Some residents of Golden Lakes Village have asked what “Proxies” are. And, what is the difference between a “limited proxy” and a “general proxy?”
Florida publishes answers to these questions in short format as part of a general info website for condominium associations.
The official Florida short explanation can be seen if you CLICK HERE.
A newsletter by our association law firm, Becker & Poliakoff from 2009 also discusses proxies and voting, CLICK HERE.
Proxy rules for Condominium Associations are in Florida statute 718, which you can view if you CLICK HERE.
Proxy rules for Homeowner Associations are in Florida statute 720, which you can view if you CLICK HERE.
Proxy rules for Condominium Associations, excerpted from F.S. 718 can be viewed below.
Quorum; voting requirements; proxies.—
1.Unless a lower number is provided in the bylaws, the percentage of voting interests required to constitute a quorum at a meeting of the members shall be a majority of the voting interests. Unless otherwise provided in this chapter or in the declaration, articles of incorporation, or bylaws, and except as provided in subparagraph (d)3., decisions shall be made by owners of a majority of the voting interests represented at a meeting at which a quorum is present.
2.Except as specifically otherwise provided herein, after January 1, 1992, unit owners may not vote by general proxy, but may vote by limited proxies substantially conforming to a limited proxy form adopted by the division. No voting interest or consent right allocated to a unit owned by the association shall be exercised or considered for any purpose, whether for a quorum, an election, or otherwise. Limited proxies and general proxies may be used to establish a quorum. Limited proxies shall be used for votes taken to waive or reduce reserves in accordance with subparagraph (f)2.; for votes taken to waive the financial reporting requirements of s. 718.111(13); for votes taken to amend the declaration pursuant to s. 718.110; for votes taken to amend the articles of incorporation or bylaws pursuant to this section; and for any other matter for which this chapter requires or permits a vote of the unit owners. Except as provided in paragraph (d), after January 1, 1992, no proxy, limited or general, shall be used in the election of board members. General proxies may be used for other matters for which limited proxies are not required, and may also be used in voting for nonsubstantive changes to items for which a limited proxy is required and given. Notwithstanding the provisions of this subparagraph, unit owners may vote in person at unit owner meetings. Nothing contained herein shall limit the use of general proxies or require the use of limited proxies for any agenda item or election at any meeting of a timeshare condominium association.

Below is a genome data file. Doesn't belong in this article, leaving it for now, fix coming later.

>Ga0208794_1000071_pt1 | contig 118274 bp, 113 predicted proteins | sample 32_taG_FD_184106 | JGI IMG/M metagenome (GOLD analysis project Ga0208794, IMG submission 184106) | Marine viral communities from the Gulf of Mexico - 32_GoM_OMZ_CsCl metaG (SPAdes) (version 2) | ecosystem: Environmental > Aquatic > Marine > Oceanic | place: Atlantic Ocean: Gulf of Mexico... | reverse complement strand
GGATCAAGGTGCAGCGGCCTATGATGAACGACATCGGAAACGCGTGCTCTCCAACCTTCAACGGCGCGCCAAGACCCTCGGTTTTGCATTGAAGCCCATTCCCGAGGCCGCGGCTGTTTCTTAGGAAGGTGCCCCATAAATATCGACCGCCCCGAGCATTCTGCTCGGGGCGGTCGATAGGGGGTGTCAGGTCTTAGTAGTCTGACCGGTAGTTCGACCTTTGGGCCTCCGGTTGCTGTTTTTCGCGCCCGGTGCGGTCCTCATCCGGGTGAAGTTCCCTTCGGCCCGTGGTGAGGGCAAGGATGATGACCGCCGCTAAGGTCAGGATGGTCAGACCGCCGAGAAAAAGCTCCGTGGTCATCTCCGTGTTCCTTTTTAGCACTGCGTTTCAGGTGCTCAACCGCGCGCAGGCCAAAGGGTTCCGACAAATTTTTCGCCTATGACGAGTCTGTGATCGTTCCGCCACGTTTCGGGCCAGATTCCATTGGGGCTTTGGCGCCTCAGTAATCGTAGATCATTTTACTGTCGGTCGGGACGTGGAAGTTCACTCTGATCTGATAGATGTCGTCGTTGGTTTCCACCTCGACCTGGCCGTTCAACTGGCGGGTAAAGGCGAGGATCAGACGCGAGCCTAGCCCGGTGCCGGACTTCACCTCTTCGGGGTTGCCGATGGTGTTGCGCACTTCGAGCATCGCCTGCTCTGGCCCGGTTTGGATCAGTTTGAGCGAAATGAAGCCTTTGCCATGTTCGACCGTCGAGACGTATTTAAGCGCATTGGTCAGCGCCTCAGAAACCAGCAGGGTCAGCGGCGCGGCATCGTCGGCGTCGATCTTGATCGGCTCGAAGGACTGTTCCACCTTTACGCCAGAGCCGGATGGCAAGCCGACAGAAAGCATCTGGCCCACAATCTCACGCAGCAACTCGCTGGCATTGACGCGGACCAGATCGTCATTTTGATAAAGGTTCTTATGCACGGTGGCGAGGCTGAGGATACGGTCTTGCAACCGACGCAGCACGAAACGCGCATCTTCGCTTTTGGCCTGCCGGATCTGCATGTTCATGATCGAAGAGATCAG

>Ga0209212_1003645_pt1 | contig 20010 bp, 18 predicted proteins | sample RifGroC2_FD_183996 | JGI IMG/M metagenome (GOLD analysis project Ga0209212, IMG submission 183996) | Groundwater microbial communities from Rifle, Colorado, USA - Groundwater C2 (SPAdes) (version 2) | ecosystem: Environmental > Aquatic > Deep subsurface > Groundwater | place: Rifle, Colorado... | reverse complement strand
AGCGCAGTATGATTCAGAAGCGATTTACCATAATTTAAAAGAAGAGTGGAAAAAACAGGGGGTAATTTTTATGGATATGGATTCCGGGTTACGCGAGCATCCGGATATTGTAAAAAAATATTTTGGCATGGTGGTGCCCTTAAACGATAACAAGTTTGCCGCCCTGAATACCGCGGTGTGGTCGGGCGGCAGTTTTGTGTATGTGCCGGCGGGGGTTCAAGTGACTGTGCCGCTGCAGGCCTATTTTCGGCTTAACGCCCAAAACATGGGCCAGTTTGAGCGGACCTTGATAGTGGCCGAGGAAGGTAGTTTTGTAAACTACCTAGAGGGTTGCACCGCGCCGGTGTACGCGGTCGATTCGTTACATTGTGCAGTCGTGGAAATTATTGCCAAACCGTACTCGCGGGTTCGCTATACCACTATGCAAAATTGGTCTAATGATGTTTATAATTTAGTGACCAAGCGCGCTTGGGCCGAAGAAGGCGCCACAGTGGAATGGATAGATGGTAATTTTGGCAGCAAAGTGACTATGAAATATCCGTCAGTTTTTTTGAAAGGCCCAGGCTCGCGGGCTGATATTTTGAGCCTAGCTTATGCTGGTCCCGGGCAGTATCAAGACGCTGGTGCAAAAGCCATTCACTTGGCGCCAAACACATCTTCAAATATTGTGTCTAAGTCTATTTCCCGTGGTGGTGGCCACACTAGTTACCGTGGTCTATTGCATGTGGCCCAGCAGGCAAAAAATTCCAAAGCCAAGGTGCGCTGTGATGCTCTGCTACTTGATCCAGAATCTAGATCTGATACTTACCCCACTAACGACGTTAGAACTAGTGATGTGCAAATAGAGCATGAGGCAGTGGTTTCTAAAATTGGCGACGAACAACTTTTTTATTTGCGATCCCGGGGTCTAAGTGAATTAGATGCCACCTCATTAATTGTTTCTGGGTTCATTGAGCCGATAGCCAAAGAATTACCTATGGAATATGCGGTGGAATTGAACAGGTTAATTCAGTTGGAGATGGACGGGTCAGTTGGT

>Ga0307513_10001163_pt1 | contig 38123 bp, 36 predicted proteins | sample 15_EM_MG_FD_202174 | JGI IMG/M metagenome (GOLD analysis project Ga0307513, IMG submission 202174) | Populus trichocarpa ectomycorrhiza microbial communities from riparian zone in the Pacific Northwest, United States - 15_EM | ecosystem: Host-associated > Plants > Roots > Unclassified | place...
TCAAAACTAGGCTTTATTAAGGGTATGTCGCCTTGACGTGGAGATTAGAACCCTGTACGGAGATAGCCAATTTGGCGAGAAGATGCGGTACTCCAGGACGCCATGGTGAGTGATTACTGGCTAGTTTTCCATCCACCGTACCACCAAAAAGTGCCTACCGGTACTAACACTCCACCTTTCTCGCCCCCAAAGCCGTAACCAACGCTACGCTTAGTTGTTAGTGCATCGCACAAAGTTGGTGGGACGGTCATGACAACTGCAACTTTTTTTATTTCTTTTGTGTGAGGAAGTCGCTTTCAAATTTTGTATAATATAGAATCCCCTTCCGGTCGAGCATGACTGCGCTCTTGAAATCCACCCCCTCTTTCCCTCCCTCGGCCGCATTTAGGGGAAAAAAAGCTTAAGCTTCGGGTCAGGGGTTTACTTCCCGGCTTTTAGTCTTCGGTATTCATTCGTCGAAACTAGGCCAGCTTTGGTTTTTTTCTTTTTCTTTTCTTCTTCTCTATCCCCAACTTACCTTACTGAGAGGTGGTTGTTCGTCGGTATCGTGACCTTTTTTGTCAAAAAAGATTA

3.Any proxy given shall be effective only for the specific meeting for which originally given and any lawfully adjourned meetings thereof. In no event shall any proxy be valid for a period longer than 90 days after the date of the first meeting for which it was given. Every proxy is revocable at any time at the pleasure of the unit owner executing it.
4.A member of the board of administration or a committee may submit in writing his or her agreement or disagreement with any action taken at a meeting that the member did not attend. This agreement or disagreement may not be used as a vote for or against the action taken and may not be used for the purposes of creating a quorum.
5.When any of the board or committee members meet by telephone conference, those board or committee members attending by telephone conference may be counted toward obtaining a quorum and may vote by telephone. A telephone speaker must be used so that the conversation of those board or committee members attending by telephone may be heard by the board or committee members attending in person as well as by any unit owners present at a meeting.
Proxy Rules for Homeowner Associations excerpted from F.S. 720 can be viewed below:
Meetings of members; voting and election procedures; amendments.